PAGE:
Pfizer-BioNTech COVID-19 vaccine coronavirus
(Image: AP/Esteban Felix)

The Australian Government is caught in a war of words with the European Union about vaccine delivery amid rising frustration at home about our slow, messy rollout. Scott Morrison blames Europe for blocking shipments. Europe says it’s doing no such thing. Regardless of who’s right, the latest roadblock points to a problem that’s hindered our vaccine rollout from the very start. Since last year, the government has tried to project breezy optimism about the state of the rollout, often at the cost of providing crucial details to the Australian people, left sitting in the dark being fed bullshit.

August 2020: the deal that wasn’t

Prime Minister Scott Morrison triumphantly announces Australia’s vaccine “deal” with AstraZeneca. Within hours, however, the company points out the “deal” is actually a letter of intent, with many of the crucial details yet to be finalised. Other countries, like the United Kingdom, had signed similar letters of intent months earlier. 

The slow process

By the start of the year, it became apparent that Australia was taking longer to get its rollout under way than many comparable countries. The official line was that we were going slow to keep safe — since COVID-19 wasn’t running amok, the Therapeutic Goods Administration could consider vaccines slowly and not authorise for emergency use.

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But there was always a lag between TGA approval in late January and the first vaccines being distributed a month later. Labor had been criticising the lag between approval and vaccination since January, and Morrison’s response was to accuse them of putting Australians in danger.

Morrison also defended the comparatively slow rollout by falsely accusing the United Kingdom of cutting corners and not batch-testing its vaccines. By now, more than 30 million Britons have received at least one vaccine dose, and virus numbers have fallen dramatically. 

The shifting October end date

Once upon a time, the government was adamant Australians would be vaccinated by October. They’ve now all but abandoned that, saying they’d only ever committed to getting people their first dose by then. Given the AstraZeneca vaccine requires a 12-week gap, some people won’t be inoculated until January next year.

Part of the problem is that some of Health Minister Greg Hunt’s first announcements on the vaccine timeline were delivered via exclusive drop to the News Corp tabloids, which reported an October completion.

As late as March 9, Morrison was still saying Australia would be on track for full vaccination by October. Two days later, Health Secretary Brendan Murphy admitted that actually meant many would only have one dose by October. 

A day later, Morrison said he’d known for a month that full vaccination by October wasn’t possible, when he and Hunt had made it “very clear”. At the relevant press conference in February, Hun said there was “very, very good news” on the vaccine front, and suggested the government might have to remodel some things. Until Murphy’s estimates appearance, the government had plenty of opportunities to be real with the Australian public about what the October deadline meant, but never did.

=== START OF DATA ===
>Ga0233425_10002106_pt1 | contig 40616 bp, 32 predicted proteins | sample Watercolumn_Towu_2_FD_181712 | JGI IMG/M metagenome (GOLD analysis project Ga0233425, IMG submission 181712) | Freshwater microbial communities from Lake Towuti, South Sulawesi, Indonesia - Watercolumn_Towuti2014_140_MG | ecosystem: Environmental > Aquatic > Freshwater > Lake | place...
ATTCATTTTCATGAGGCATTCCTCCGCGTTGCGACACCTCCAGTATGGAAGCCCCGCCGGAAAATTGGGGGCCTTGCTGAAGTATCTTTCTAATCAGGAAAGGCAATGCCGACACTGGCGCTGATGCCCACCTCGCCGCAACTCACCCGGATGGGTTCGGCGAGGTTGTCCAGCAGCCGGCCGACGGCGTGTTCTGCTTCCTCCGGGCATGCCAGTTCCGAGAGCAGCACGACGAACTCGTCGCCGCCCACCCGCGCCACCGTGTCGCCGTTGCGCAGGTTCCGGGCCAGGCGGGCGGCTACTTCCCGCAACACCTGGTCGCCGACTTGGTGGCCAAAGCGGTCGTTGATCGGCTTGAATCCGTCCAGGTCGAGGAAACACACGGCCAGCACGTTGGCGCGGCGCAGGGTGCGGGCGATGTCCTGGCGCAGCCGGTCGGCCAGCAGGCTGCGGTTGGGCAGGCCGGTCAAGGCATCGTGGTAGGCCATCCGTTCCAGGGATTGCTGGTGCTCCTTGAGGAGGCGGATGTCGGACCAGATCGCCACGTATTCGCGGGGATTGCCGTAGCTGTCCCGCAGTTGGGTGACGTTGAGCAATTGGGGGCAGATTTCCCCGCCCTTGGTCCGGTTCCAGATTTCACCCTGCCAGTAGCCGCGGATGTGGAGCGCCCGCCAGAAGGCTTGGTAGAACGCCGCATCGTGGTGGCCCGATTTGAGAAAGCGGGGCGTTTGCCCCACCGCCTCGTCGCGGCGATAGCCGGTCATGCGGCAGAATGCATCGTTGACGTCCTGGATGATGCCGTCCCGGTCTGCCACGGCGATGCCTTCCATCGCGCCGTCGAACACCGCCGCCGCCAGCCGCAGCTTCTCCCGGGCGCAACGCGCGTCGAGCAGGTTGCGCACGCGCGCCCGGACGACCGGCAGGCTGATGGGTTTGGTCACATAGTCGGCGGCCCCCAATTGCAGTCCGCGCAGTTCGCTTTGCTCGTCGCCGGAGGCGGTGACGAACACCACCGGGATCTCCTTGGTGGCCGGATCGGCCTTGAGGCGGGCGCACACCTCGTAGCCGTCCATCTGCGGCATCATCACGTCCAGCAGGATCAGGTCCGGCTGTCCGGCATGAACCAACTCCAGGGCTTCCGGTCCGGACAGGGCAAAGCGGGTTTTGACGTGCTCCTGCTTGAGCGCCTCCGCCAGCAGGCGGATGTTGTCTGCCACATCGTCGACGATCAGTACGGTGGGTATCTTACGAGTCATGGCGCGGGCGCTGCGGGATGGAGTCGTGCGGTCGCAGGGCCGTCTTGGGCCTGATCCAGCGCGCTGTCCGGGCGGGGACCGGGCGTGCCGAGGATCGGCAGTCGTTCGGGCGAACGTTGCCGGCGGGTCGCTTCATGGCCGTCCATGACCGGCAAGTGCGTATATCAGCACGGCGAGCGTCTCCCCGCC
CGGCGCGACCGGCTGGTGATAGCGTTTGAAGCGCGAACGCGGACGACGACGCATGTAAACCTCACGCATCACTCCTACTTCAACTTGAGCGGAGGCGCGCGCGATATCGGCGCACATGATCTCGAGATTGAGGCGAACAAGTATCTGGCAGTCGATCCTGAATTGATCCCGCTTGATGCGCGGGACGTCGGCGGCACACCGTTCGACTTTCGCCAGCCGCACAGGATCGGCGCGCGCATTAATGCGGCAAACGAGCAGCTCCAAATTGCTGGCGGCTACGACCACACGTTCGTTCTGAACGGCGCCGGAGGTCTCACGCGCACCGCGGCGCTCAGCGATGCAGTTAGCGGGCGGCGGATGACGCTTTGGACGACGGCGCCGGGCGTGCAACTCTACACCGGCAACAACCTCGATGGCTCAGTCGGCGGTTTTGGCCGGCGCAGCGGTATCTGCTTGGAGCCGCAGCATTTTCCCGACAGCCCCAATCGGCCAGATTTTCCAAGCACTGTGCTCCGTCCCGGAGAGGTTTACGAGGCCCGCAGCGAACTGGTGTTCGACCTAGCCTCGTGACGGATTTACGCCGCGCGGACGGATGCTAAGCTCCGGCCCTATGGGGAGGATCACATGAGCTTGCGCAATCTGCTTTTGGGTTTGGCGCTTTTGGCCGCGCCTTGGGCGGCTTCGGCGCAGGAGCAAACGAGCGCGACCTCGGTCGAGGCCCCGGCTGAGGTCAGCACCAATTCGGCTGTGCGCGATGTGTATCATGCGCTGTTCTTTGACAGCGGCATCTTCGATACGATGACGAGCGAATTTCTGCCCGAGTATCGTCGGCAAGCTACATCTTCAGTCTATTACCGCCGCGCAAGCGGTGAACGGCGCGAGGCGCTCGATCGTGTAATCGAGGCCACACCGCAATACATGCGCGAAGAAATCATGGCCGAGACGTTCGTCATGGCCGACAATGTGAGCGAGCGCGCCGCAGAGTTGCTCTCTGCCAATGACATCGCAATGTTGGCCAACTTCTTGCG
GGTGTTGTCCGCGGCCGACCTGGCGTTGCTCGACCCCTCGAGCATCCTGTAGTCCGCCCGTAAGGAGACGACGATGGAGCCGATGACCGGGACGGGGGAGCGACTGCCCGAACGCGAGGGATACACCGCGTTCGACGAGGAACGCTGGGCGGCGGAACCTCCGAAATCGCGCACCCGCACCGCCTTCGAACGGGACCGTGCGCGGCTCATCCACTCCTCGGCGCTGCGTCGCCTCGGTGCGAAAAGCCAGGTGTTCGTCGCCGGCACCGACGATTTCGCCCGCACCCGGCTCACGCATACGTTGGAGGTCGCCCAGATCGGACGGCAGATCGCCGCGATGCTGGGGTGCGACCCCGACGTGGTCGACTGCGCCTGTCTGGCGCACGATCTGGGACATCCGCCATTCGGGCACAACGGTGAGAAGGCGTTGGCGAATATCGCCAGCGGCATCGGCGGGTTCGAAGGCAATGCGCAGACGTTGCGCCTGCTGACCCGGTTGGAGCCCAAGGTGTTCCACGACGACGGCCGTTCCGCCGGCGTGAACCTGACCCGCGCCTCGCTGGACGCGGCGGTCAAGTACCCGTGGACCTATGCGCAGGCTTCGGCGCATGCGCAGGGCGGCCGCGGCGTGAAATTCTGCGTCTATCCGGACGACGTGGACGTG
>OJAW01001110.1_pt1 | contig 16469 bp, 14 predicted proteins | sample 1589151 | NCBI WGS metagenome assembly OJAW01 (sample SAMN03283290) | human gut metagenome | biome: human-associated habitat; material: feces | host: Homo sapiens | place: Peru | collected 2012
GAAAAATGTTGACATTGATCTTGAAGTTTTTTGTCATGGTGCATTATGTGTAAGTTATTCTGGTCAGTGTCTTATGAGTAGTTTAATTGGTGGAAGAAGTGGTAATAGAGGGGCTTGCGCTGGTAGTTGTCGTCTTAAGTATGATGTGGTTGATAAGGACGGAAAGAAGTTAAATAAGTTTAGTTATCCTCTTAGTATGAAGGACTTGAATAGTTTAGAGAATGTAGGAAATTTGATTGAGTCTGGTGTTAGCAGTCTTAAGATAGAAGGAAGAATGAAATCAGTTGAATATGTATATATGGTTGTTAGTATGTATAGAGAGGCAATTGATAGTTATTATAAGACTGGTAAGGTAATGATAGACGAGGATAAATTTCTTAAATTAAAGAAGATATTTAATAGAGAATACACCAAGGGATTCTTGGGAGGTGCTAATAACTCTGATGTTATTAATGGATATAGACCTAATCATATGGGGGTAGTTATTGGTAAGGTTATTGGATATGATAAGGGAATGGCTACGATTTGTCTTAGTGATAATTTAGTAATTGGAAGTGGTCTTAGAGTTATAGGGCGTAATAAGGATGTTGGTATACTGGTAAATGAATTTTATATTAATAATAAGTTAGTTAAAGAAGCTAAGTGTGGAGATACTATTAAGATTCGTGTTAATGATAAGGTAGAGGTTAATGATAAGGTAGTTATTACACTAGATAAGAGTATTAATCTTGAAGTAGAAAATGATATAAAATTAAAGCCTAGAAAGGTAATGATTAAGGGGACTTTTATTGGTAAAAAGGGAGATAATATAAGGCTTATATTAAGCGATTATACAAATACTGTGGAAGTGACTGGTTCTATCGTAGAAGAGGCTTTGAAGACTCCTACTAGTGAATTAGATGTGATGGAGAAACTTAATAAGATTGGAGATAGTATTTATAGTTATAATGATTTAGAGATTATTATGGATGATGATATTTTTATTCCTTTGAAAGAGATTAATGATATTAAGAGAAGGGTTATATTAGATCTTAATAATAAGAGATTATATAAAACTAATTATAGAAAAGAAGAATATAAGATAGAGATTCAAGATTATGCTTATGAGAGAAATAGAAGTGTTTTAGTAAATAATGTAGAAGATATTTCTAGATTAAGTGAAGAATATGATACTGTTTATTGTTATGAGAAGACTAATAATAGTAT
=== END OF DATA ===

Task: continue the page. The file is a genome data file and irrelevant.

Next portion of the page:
The European Problem 

Now, the European Union has emerged as the latest villain in the government’s vaccine drive. Yesterday, Scott Morrison blamed 3.1 million missing doses of AstraZeneca vaccine, which had been blocked by the EU. Overnight, the European Commission said they’d only ever blocked a request for 250,000 doses back in March. The government responded by accusing the Europeans of arguing semantics. AstraZeneca hasn’t requested approval to ship from the EU, fearing they’ll be blocked.

Still, the current jam is one the government has known about from the very start. Way back in January, the EU put in place the export controls that mean companies such as AstraZeneca must obtain their permission before shipping vaccines. Despite the obvious challenge this could mean for our rollout, Hunt continued to project confident optimism. And even when Europe blocked the shipment in March, Hunt insisted our rollout wouldn’t be affected.

Just a month later, the government has turned around and blamed Europe.

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Australia has spoken. We want more from the people in power and deserve a media that keeps them on their toes. And thank you, because it’s been made abundantly clear that at Crikey we’re on the right track.

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Peter Fray
Peter Fray
Editor-in-chief
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